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Coachella Valley residents who use medical marijuana must currently travel to one of a small handful of dispensaries in Palm Springs—the only valley city which has allowed dispensaries to operate. However, two other local cities will soon let dispensaries open their doors. Last year, both the Desert Hot Springs City Council and the city’s voters OK’d dispensaries, while Cathedral City’s City Council narrowly voted in favor of allowing them. Desert Hot Springs will initially allow up to three permits to be issued for dispensaries, with the possibility of adding more after an evaluation. Currently, 19 applications have been submitted, but there is a list of three applications that have received the highest score. Cathedral City will allow two permits to be issued; so far, the city has rejected four applications and approved one. City Manager Charlie McClendon explained the criteria the applicants must meet. “The ordinance laid out some fairly…
21 Jan 2015
As darkness and a chill fell over northwestern New Mexico on a Friday in late November, two men flagged down a San Juan County sheriff’s deputy to report a scuffle, with at least one firearm involved. The altercation was going down in Spencerville, an ad-hoc collection of homes, beat up cars and dust that lies just off the highway that links the towns of Aztec and Farmington. As the deputies responded, they heard gunshots, and called for backup. Three more deputies arrived, along with a New Mexico state trooper. As the five deputies approached the area from which the shots came, the trooper flanked off to one side, armed with an AR-15. He saw a “silhouette of a person raising a weapon,” according to a court document, and fired two shots. When a male voice screamed that the trooper had missed, he ran to another location, took aim and fired…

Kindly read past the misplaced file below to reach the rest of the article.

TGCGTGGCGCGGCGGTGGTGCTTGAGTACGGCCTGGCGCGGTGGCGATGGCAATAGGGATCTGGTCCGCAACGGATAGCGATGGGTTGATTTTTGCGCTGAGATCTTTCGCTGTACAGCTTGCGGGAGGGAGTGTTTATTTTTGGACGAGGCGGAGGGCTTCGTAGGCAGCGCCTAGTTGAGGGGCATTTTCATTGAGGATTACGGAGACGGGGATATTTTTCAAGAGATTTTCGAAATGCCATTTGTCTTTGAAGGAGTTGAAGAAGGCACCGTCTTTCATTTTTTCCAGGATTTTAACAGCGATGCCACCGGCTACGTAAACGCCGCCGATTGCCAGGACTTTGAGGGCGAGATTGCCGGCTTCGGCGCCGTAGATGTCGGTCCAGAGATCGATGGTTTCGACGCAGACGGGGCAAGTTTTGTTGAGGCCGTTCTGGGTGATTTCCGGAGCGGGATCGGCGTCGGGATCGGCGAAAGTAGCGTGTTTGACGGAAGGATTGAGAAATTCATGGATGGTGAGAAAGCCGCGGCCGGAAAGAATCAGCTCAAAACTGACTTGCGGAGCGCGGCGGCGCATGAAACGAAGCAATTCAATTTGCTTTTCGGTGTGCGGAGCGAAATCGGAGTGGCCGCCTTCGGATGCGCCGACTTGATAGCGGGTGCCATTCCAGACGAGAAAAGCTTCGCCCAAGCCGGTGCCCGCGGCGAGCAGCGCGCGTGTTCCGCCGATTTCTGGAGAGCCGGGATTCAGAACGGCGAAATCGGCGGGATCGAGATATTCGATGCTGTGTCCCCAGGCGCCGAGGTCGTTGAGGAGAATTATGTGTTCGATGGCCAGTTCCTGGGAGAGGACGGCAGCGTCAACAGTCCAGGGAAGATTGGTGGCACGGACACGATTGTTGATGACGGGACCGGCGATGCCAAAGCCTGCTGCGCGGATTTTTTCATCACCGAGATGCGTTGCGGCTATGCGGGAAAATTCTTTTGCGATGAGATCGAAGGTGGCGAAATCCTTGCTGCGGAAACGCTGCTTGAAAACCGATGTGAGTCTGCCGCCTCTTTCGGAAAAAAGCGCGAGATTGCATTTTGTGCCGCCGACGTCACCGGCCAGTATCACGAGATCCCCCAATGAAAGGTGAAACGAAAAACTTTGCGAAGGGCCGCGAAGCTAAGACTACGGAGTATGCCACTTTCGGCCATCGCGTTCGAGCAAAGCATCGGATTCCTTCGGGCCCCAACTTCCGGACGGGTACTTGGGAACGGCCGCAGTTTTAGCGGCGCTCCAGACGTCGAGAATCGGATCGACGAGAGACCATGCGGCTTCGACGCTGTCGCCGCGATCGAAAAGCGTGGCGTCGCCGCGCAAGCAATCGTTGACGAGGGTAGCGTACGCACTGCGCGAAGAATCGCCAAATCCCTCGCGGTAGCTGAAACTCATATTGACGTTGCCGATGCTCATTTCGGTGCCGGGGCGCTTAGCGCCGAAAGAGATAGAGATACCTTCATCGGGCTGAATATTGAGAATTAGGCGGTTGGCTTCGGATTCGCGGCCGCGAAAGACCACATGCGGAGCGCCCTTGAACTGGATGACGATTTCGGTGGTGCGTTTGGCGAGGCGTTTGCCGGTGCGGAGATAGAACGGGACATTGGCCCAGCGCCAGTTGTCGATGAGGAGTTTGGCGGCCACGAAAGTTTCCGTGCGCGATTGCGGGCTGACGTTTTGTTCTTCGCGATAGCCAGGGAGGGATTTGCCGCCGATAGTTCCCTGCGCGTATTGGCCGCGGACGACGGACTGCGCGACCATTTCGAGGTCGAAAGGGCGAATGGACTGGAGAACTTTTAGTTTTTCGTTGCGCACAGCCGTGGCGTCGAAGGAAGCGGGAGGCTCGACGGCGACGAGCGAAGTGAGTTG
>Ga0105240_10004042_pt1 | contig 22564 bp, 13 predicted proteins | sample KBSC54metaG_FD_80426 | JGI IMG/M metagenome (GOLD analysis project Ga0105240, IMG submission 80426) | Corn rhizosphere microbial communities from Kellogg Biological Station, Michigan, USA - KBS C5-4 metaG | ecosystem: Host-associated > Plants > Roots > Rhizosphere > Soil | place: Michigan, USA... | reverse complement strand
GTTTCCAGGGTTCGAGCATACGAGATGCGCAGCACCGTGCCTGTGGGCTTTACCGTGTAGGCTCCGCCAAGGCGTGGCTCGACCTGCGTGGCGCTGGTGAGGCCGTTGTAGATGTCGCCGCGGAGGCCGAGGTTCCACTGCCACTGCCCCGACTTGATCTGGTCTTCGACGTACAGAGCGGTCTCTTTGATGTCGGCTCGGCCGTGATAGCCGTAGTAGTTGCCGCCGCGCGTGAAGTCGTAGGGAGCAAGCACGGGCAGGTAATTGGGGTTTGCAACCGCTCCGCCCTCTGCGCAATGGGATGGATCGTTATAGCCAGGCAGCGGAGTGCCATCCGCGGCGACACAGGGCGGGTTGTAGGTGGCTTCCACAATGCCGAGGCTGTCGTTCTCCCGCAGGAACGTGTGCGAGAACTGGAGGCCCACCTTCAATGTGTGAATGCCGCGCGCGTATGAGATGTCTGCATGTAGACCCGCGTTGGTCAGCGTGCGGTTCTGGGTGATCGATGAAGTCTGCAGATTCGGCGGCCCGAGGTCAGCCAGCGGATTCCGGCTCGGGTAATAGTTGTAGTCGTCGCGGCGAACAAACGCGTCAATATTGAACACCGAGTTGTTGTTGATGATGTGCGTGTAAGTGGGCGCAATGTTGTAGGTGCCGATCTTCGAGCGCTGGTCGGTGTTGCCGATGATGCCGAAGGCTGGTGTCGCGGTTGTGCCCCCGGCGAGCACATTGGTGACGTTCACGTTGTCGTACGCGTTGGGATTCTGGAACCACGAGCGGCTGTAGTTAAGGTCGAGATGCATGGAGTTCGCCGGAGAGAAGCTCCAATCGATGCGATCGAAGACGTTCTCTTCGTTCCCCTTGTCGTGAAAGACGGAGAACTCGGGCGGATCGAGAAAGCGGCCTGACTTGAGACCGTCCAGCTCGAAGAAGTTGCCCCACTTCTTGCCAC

15 Dec 2014
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Samantha Bee of The Daily Show with Jon Stewart is in a hurry. She rushes down a New York City sidewalk but then bumps into Nate Silver, the data journalist—formerly of The New York Times and now of ESPN—known for predicting the last presidential elections’ outcomes. She stops, and while you might say that Bee appears a little frantic, she’s also relieved. That’s because, on the heels of Michael Brown’s death at the hands of a cop in Ferguson, Mo., she’s trying to learn more about the data behind officer-involved shootings. Like, for instance, how many people die each year at the hands of cops? Bee grabs Silver, the nation’s foremost stat geek, on the shoulder, then asks him, “How many people were shot and killed last year by the police?” “I don’t …” Silver begins. “Those statistics just don’t exist.” Facepalm. Bee appears incredulous. Eventually, she moves on, ever-frustrated.…